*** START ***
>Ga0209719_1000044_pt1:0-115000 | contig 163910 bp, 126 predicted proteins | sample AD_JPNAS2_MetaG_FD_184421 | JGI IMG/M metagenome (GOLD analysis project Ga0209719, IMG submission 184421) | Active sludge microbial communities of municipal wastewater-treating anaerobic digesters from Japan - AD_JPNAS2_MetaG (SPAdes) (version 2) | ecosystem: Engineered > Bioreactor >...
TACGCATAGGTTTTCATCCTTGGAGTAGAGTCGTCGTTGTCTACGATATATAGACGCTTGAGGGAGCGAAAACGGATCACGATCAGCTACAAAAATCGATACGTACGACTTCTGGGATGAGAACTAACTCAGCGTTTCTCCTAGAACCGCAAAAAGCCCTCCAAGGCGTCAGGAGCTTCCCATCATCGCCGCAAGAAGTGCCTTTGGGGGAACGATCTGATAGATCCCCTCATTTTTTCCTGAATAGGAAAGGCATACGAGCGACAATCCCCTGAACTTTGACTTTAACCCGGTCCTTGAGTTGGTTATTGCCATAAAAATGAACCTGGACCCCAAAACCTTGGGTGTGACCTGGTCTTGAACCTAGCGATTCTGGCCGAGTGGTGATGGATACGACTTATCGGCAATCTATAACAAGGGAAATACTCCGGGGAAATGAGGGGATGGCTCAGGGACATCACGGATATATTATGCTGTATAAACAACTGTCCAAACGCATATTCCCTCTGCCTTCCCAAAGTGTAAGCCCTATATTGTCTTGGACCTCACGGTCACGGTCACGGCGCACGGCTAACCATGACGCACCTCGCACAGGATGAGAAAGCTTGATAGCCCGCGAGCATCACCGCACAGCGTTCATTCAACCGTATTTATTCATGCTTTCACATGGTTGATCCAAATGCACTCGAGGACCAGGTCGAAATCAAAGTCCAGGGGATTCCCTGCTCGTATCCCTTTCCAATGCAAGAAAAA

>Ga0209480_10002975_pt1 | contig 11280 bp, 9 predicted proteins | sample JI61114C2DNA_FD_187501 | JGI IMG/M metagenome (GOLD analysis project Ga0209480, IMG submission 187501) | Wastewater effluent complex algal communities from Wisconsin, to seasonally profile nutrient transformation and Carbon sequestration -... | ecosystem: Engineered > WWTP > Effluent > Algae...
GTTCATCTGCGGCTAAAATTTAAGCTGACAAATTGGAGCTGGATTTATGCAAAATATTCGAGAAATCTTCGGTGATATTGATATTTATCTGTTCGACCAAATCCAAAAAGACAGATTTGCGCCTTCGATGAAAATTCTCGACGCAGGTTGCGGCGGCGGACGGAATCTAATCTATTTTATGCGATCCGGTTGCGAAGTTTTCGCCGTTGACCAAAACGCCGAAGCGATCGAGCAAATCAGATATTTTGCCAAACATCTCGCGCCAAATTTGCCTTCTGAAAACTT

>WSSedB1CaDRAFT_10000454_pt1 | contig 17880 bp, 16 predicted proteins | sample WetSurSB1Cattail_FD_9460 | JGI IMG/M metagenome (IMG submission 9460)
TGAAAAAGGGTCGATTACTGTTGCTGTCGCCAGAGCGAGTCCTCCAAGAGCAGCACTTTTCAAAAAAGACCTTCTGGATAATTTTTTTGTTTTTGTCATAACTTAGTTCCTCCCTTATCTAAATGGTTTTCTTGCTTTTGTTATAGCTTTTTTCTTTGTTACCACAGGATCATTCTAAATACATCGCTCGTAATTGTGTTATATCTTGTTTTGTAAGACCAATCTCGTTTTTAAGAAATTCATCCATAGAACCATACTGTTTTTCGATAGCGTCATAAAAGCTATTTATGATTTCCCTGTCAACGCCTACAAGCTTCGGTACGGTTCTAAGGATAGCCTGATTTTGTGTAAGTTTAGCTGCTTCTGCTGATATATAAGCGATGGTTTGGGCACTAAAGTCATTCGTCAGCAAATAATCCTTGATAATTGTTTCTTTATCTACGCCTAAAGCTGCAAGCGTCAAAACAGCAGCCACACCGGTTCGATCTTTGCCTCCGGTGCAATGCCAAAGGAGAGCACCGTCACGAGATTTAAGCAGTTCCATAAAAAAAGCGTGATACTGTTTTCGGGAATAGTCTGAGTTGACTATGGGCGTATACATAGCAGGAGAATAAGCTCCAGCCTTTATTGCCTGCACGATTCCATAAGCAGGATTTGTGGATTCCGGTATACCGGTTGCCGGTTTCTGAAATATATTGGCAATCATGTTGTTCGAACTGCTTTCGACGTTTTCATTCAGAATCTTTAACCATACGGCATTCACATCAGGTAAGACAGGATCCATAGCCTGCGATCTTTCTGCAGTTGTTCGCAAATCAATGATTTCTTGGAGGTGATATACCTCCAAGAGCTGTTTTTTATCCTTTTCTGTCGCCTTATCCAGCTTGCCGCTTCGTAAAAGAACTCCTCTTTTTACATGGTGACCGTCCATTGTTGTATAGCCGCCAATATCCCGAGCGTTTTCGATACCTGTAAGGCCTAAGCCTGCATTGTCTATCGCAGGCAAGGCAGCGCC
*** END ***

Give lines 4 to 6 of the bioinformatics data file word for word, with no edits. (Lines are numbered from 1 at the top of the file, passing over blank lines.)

GTTCATCTGCGGCTAAAATTTAAGCTGACAAATTGGAGCTGGATTTATGCAAAATATTCGAGAAATCTTCGGTGATATTGATATTTATCTGTTCGACCAAATCCAAAAAGACAGATTTGCGCCTTCGATGAAAATTCTCGACGCAGGTTGCGGCGGCGGACGGAATCTAATCTATTTTATGCGATCCGGTTGCGAAGTTTTCGCCGTTGACCAAAACGCCGAAGCGATCGAGCAAATCAGATATTTTGCCAAACATCTCGCGCCAAATTTGCCTTCTGAAAACTT

>WSSedB1CaDRAFT_10000454_pt1 | contig 17880 bp, 16 predicted proteins | sample WetSurSB1Cattail_FD_9460 | JGI IMG/M metagenome (IMG submission 9460)
TGAAAAAGGGTCGATTACTGTTGCTGTCGCCAGAGCGAGTCCTCCAAGAGCAGCACTTTTCAAAAAAGACCTTCTGGATAATTTTTTTGTTTTTGTCATAACTTAGTTCCTCCCTTATCTAAATGGTTTTCTTGCTTTTGTTATAGCTTTTTTCTTTGTTACCACAGGATCATTCTAAATACATCGCTCGTAATTGTGTTATATCTTGTTTTGTAAGACCAATCTCGTTTTTAAGAAATTCATCCATAGAACCATACTGTTTTTCGATAGCGTCATAAAAGCTATTTATGATTTCCCTGTCAACGCCTACAAGCTTCGGTACGGTTCTAAGGATAGCCTGATTTTGTGTAAGTTTAGCTGCTTCTGCTGATATATAAGCGATGGTTTGGGCACTAAAGTCATTCGTCAGCAAATAATCCTTGATAATTGTTTCTTTATCTACGCCTAAAGCTGCAAGCGTCAAAACAGCAGCCACACCGGTTCGATCTTTGCCTCCGGTGCAATGCCAAAGGAGAGCACCGTCACGAGATTTAAGCAGTTCCATAAAAAAAGCGTGATACTGTTTTCGGGAATAGTCTGAGTTGACTATGGGCGTATACATAGCAGGAGAATAAGCTCCAGCCTTTATTGCCTGCACGATTCCATAAGCAGGATTTGTGGATTCCGGTATACCGGTTGCCGGTTTCTGAAATATATTGGCAATCATGTTGTTCGAACTGCTTTCGACGTTTTCATTCAGAATCTTTAACCATACGGCATTCACATCAGGTAAGACAGGATCCATAGCCTGCGATCTTTCTGCAGTTGTTCGCAAATCAATGATTTCTTGGAGGTGATATACCTCCAAGAGCTGTTTTTTATCCTTTTCTGTCGCCTTATCCAGCTTGCCGCTTCGTAAAAGAACTCCTCTTTTTACATGGTGACCGTCCATTGTTGTATAGCCGCCAATATCCCGAGCGTTTTCGATACCTGTAAGGCCTAAGCCTGCATTGTCTATCGCAGGCAAGGCAGCGCC